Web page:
So I decided to go for a more minimalist approach, focusing first on gameplay and mechanics, and letting the art style evolve from that. In this way, every visual thing you see in the game, whether it's a symbol or a color, serves to provide some sort of information. A box is blue for a specific reason, and a door has a symbol on it for a reason. This is different from the early version where I would have a box with a wood texture on it, but for no particular reason.

When Jonathan Blow was working on Braid, he already had all the puzzles designed before he implemented the art style. He said one advantage with this  way of working was that he could see if the art style was interfering with the puzzles. For example, if the new art style made moving platforms not as visible against the background, he would know that he'd have to change the art.

I'm trying to follow a similar approach - get all the puzzles down, make sure all the visual cues are there. Then, once that's complete, start adding little elements to make everything look better, but always checking to make sure it's not interfering with gameplay. So, the game will definitely have a minimalist art style, but will look much nicer and artsier than what you see right now.

I agree, I don't really mind that I get the same vibe - as I loved that vibe. But no game wants to be compared to another one with a massive budget, really.

I think that if you can, you should go with a minimal style. Like you said, realistic wouldn't look right - especially for this kind of game. I think if you can implement SSAO and have mainly white for the game levels, but having colours to highlight the important aspects (cubes/lasers etc) it could work really well. It helps the player focus and know what is important in the game, and depending on the setting it could fit in. The best reference I can find is the "fluffy" dimension in quantum conundrum:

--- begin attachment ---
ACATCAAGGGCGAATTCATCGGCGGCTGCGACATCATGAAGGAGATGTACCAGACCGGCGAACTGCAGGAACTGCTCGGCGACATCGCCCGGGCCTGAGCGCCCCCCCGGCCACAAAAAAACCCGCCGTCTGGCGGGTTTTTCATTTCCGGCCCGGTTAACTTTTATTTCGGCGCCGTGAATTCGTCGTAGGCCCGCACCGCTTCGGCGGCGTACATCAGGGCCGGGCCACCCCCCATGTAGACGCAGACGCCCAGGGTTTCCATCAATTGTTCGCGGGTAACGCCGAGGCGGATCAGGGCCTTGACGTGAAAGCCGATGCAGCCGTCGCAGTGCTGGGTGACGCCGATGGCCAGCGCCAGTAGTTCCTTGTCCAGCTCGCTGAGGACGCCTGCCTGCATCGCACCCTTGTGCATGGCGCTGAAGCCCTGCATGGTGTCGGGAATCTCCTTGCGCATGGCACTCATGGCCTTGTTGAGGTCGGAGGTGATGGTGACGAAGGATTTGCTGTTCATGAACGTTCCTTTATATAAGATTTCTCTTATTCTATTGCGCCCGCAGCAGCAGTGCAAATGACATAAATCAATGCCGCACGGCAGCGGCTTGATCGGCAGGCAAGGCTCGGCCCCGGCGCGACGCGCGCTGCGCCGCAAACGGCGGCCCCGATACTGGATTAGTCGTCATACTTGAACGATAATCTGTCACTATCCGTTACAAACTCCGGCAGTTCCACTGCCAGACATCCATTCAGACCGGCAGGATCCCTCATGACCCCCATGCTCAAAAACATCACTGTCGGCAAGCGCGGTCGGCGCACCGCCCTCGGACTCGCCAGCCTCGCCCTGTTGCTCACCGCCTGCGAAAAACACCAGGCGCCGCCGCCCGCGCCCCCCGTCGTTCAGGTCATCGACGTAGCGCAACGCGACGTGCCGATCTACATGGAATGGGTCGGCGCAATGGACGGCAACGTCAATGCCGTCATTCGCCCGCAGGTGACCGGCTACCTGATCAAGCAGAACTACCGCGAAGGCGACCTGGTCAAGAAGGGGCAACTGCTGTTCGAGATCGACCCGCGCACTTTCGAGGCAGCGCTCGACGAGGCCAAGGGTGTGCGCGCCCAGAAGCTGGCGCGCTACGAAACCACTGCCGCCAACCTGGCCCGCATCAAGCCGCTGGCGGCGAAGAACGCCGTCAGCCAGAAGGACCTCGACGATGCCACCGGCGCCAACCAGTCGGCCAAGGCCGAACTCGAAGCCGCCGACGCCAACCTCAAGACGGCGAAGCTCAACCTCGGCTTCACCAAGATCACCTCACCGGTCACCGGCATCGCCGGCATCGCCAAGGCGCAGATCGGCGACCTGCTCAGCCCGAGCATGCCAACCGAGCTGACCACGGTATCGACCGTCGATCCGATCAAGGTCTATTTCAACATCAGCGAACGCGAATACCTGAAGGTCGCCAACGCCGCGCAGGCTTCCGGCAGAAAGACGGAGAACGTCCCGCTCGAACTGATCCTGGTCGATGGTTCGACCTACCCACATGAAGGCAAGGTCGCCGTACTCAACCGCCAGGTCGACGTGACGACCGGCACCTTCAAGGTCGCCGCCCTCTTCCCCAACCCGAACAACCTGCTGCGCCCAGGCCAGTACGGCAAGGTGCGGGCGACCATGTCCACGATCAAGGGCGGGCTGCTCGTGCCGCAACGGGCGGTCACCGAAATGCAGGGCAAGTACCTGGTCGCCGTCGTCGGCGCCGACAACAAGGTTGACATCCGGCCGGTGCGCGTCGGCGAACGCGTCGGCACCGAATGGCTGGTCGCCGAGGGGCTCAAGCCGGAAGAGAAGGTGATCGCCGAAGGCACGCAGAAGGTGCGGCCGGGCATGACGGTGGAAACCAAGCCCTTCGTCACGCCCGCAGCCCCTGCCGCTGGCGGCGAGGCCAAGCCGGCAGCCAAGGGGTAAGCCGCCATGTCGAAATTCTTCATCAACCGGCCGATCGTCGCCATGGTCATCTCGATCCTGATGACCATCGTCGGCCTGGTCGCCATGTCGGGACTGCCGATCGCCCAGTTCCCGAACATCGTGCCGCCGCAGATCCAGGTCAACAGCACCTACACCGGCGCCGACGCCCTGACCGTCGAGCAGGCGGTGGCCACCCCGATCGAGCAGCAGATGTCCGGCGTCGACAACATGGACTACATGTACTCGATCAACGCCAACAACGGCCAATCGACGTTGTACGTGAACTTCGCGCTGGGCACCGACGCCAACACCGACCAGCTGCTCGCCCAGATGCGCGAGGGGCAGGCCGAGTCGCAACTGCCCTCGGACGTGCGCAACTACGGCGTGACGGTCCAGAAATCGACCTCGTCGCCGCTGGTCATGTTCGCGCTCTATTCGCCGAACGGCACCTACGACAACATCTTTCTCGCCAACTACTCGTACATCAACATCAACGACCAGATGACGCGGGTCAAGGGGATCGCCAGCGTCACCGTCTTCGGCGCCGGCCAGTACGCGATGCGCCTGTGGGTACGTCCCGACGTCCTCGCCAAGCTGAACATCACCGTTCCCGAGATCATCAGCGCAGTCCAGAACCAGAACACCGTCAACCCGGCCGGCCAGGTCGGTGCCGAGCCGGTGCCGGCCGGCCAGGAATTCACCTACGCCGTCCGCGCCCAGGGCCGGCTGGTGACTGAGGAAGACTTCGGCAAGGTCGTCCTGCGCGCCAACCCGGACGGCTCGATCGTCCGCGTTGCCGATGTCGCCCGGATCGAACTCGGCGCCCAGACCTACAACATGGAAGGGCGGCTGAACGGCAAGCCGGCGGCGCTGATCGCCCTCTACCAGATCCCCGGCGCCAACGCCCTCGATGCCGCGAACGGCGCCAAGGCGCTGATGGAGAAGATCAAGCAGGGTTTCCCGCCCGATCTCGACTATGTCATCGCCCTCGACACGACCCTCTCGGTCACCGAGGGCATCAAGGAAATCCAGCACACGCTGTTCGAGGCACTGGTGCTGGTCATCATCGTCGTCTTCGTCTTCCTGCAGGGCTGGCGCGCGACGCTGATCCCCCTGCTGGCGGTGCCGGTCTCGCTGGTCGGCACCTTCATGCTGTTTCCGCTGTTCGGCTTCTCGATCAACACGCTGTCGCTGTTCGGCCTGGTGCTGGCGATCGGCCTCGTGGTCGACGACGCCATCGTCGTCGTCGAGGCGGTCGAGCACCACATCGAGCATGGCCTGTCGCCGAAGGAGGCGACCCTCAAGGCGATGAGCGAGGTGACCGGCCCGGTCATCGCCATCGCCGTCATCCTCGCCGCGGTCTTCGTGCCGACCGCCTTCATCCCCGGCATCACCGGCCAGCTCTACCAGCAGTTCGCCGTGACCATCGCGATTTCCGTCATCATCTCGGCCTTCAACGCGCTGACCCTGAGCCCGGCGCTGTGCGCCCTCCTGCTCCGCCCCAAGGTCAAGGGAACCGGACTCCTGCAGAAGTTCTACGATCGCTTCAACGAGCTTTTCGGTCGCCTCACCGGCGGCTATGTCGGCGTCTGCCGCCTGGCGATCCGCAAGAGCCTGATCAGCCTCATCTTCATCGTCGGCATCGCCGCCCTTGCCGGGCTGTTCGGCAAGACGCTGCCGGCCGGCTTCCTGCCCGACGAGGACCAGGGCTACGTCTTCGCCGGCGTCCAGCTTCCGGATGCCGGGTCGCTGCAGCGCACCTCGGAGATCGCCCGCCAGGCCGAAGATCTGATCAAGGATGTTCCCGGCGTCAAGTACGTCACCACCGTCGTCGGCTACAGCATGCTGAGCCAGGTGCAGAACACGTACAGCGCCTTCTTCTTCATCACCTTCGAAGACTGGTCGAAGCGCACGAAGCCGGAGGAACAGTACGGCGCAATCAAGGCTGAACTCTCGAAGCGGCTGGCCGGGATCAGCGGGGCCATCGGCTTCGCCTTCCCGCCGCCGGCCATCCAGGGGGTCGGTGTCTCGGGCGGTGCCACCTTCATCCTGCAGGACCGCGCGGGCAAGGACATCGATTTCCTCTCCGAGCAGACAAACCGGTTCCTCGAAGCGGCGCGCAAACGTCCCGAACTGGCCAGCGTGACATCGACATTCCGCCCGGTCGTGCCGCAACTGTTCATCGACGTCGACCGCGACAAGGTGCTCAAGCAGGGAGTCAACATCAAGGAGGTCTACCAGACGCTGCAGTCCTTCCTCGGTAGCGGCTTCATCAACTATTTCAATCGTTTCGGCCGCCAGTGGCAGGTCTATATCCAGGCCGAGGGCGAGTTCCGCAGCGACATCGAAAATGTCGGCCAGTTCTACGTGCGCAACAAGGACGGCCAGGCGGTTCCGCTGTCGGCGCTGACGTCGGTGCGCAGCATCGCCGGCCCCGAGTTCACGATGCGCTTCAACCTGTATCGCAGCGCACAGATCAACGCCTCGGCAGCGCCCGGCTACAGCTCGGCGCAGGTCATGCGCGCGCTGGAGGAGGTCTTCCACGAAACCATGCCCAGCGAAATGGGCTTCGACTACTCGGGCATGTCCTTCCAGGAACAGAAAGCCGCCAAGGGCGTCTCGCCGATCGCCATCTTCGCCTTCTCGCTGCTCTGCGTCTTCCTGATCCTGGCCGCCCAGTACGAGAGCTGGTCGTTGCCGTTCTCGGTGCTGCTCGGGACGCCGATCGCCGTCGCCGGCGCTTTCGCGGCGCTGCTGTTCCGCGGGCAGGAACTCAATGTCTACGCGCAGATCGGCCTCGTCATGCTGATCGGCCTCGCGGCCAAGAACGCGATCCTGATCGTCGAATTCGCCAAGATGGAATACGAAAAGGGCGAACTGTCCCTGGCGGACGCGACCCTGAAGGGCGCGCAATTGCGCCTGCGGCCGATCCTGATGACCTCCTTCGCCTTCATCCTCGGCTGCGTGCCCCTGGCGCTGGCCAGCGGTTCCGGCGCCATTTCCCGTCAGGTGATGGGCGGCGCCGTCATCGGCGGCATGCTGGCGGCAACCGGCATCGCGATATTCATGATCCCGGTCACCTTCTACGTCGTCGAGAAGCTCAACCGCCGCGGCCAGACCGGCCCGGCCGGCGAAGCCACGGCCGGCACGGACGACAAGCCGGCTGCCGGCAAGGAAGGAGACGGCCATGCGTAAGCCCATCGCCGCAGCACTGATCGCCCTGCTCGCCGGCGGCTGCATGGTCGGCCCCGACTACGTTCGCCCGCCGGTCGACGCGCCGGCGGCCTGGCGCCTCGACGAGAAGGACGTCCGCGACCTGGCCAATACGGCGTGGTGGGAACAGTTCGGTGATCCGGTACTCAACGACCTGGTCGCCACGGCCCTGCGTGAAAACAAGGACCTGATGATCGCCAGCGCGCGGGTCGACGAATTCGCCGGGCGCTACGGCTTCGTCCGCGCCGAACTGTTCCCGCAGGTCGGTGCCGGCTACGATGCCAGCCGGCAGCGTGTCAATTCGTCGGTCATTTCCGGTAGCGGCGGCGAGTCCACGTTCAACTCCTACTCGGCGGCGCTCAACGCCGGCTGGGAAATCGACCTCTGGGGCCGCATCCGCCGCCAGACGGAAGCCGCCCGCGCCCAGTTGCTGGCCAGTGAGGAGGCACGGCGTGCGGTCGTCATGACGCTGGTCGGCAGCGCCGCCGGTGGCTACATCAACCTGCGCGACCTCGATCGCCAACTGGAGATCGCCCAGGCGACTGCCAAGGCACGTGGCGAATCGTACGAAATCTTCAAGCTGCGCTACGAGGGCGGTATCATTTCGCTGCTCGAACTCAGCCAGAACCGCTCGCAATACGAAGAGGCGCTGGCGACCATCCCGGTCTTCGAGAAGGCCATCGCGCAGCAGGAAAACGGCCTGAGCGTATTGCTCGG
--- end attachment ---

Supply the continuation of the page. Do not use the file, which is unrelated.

I really do think you're progressing right though, don't focus on art - it's not important. A lot can be done with shaders, there is a game on here that is being developed without any textures and the art looks and feels awesome.
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William Chyr
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« Reply #18 on: November 27, 2013, 01:36:28 pm »

I think that if you can, you should go with a minimal style. Like you said, realistic wouldn't look right - especially for this kind of game. I think if you can implement SSAO and have mainly white for the game levels, but having colours to highlight the important aspects (cubes/lasers etc) it could work really well. It helps the player focus and know what is important in the game, and depending on the setting it could fit in. The best reference I can find is the "fluffy" dimension in quantum conundrum:

Yes - ambient occlusion is exactly the way I've been thinking of doing it. This image here is actually quite close to what I'm aiming for:



I think it's done in a 3D modeling software though, so getting it to look that nice in the game might be a little tricky. I need to play around with the lightmapping settings in Unity some more.

It's also quite funny you brought up Quantum Conundrum as an example, as the gravity shifting effect I have in my game is directly inspired by their dimension shifting effect (the ring of light passing through the environment and changing the textures). However, I had never thought of the fluffy dimension as being an art style that primarily uses ambient occlusion (I thought Unfinished Swan was the only example). Now that you mention it, it definitely makes sense and is a very good reference, especially seeing as there are still subtle hints of different textures, despite everything looking washed out.

Going to go play some Quantum Conundrum now...
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William Chyr
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« Reply #19 on: November 28, 2013, 10:32:15 am »

DevLog Update #3 - 11/28/2013

Happy Thanksgiving, friends!

I think I’m finally getting the hang of lightmapping in Unity. It really makes a huge difference in the final result. Anyway, here’s a sneak peak at some puzzles and architectural elements I’m currently working on: